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Gregore I. Mielke, Jenny Doust, Hsiu-Wen Chan, and Gita D. Mishra

Resting heart rate has been shown to be inversely associated with risk of all-cause mortality and cardiovascular disease, including incident heart failure. 1 – 3 This makes it a potential clinical marker of cardiovascular health, which can be feasibly assessed in epidemiological studies. 4

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Andrew A. Flatt, Jeff R. Allen, Clay M. Keith, Matthew W. Martinez, and Michael R. Esco

contributory mechanism that precedes clinically relevant cardiovascular maladaptations found to occur predominantly in larger players. 1 Thus, parasympathetic hypoactivity indexed by suppressed HRV may be an easily identifiable red flag that can be used to support interventions relevant to players’ health and

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Michael D. Brown and Dulce H. Gomez

ethnicity, race, geography, education level, and socioeconomic status (SES). The overall cost of these health disparities in the United States has been estimated to be 1.24 trillion dollars ( Graham, 2015 ). Cardiovascular disease (CVD) arises from a complex interplay between genetic predisposition and

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Luca Napoli, Stuart Semple, and Andrew J. McKune

, depending on their playing level. 2 , 3 The physiological strain resulting from acute and chronic physical activity can result in an adaptive or maladaptive response within the cardiovascular, musculoskeletal, and nervous systems. 4 Despite the similarities between rugby codes, a higher work-to-rest ratio

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Brandon M. Kistler, Peter J. Fitschen, Sushant M. Ranadive, Bo Fernhall, and Kenneth R. Wilund

The purpose of this study was to document the physiological changes that occur in a natural bodybuilder during prolonged contest preparation for a proqualifying contest. During the 26-week preparation, the athlete undertook a calorically restrictive diet with 2 days of elevated carbohydrate intake per week, increased cardiovascular (CV) training, and attempted to maintain resistance-training load. The athlete was weighed twice a week and body composition was measured monthly by DXA. At baseline and every 2 weeks following CV structure and function was measured using a combination of ultrasound, applanation tonometry, and heart rate variability (HRV). Cardiorespiratory performance was measured by VO2peak at baseline, 13 weeks, and 26 weeks. Body weight (88.6 to 73.3 Kg, R 2 = .99) and percent body fat (17.5 to 7.4%) were reduced during preparation. CV measurements including blood pressure (128/61 to 113/54mmHg), brachial pulse wave velocity (7.9 to 5.8m/s), and measures of wave reflection all improved. Indexed cardiac output was reduced (2.5 to 1.8L/m2) primarily due to a reduction in resting heart rate (71 to 44bpm), and despite an increase in ejection faction (57.9 to 63.9%). Assessment of HRV found a shift in the ratio of low to high frequency (209.2 to 30.9%). Absolute VO2 was minimally reduced despite weight loss resulting in an increase in relative VO2 (41.9 to 47.7ml/Kg). In general, this prolonged contest preparation technique helped the athlete to improve body composition and resulted in positive CV changes, suggesting that this method of contest preparation appears to be effective in natural male bodybuilders.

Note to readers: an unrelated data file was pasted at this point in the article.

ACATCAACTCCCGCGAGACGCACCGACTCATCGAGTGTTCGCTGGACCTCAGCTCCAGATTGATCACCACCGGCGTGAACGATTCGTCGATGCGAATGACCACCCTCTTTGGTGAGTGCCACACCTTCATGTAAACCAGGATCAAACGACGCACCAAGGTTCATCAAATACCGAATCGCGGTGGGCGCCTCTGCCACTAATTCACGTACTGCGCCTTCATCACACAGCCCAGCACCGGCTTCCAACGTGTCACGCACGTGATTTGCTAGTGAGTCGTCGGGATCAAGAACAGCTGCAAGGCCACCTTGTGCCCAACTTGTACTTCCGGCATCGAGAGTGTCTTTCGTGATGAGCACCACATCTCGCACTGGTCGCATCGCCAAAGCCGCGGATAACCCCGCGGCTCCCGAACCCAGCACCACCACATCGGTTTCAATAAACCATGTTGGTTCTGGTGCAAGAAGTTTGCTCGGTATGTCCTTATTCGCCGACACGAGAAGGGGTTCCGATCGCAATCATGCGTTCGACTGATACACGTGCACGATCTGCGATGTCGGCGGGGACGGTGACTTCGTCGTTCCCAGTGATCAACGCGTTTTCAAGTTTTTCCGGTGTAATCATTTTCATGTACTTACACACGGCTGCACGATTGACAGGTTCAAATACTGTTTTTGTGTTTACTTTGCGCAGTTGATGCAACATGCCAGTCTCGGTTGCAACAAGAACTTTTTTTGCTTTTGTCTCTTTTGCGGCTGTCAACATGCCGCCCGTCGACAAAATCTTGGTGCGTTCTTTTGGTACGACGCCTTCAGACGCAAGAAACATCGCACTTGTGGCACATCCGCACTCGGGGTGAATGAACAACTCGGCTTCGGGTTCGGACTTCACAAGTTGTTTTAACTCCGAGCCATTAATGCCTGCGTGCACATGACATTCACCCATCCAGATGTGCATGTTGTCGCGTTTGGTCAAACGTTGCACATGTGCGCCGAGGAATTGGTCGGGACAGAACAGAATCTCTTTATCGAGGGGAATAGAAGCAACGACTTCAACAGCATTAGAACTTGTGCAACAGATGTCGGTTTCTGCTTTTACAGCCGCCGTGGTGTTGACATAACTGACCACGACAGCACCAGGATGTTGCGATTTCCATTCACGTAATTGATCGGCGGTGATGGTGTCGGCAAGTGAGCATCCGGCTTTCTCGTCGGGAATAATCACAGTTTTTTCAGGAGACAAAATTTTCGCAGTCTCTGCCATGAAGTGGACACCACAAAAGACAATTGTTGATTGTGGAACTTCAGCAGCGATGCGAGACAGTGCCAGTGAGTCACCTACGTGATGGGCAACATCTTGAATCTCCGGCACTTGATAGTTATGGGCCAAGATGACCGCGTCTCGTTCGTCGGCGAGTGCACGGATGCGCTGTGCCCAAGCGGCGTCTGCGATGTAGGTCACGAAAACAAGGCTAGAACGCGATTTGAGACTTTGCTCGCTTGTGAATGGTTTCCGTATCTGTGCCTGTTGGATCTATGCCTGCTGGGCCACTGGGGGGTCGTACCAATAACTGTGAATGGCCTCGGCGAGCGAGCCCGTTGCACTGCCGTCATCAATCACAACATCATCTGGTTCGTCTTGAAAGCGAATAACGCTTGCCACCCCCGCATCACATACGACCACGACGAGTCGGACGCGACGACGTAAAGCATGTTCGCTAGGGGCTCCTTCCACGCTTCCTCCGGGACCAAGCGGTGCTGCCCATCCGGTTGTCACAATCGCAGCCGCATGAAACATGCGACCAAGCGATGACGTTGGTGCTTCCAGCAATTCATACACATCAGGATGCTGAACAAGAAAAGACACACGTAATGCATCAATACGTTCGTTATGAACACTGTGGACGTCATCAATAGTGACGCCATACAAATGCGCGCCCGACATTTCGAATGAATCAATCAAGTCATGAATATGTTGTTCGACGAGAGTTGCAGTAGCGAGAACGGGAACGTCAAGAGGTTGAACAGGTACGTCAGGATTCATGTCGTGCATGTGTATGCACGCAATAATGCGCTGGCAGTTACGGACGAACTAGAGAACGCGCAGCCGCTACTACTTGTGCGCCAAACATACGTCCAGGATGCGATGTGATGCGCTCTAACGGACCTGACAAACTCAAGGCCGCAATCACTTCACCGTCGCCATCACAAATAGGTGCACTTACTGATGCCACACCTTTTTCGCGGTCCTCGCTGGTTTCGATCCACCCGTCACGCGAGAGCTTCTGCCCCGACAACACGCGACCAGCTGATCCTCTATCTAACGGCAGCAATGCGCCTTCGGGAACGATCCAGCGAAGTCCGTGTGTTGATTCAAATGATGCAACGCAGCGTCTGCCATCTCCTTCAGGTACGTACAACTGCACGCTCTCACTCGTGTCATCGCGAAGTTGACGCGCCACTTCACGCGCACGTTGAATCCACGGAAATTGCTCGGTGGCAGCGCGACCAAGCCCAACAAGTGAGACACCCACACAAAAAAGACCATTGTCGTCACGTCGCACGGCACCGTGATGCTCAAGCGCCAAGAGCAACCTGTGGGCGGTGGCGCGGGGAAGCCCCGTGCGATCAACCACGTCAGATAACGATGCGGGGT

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Diana Keyhani, Bakhtyar Tartibian, Arezou Dabiri, and Ana Maria Botelho Teixeira

, Mulvagh, Bairey Merz, Buring, & Manson, 2016 ). The number of women suffering from HF is predicted to increase by 46% by the end of 2030 ( Wang et al., 2018 ). Many factors have different impacts on the risk of cardiovascular disease (CVD) in sedentary postmenopausal women (PMW), including sedentary

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Jana Slaght, Martin Sénéchal, and Danielle R. Bouchard

.1097/00005768-200111000-00005 11689731 10.1097/00005768-200111000-00005 Murphy , M.H. , Nevill , A.M. , Neville , C. , Biddle , S. , & Hardman , A.E. ( 2002 ). Accumulating brisk walking for fitness, cardiovascular risk, and psychological health . Medicine and Science in Sports and Exercise , 34 ( 9 ), 1468 – 1474

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Raymond Jones, Ene M. Enogela, Taylor L. Buchanan, Thomas W. Buford, David E. Vance, and Pariya L. Fazeli

literature on PWH focuses on younger samples, 4 older people living with HIV (OPWH) (aged ≥50 y of age) 5 , 6 are now facing unique challenges, thus shifting the focus from HIV-related chronic illnesses to noncommunicable, age-related diseases, such as cardiovascular disease (CVD). 7 – 11 Multiple factors

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Cody R. Butler, Kirsten Allen, Lindsay J. DiStefano, and Lindsey K. Lepley

moderate to vigorous physical activity and take fewer steps per day, compared with healthy individuals. 1 Significant reductions in physical activity are a powerful indicator of cardiovascular disease. Accordingly, those with a history of ACL injury may be at an increased risk of cardiovascular disease

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Morgan Potter, John C. Spence, Normand Boulé, Jodie A. Stearns, and Valerie Carson

Improved or high levels of physical fitness in children have been associated with a wealth of positive outcomes. For example, high or improved cardiovascular and muscular fitness are associated with lower total and central adiposity and a lower cardiovascular disease risk factor score ( 21 , 23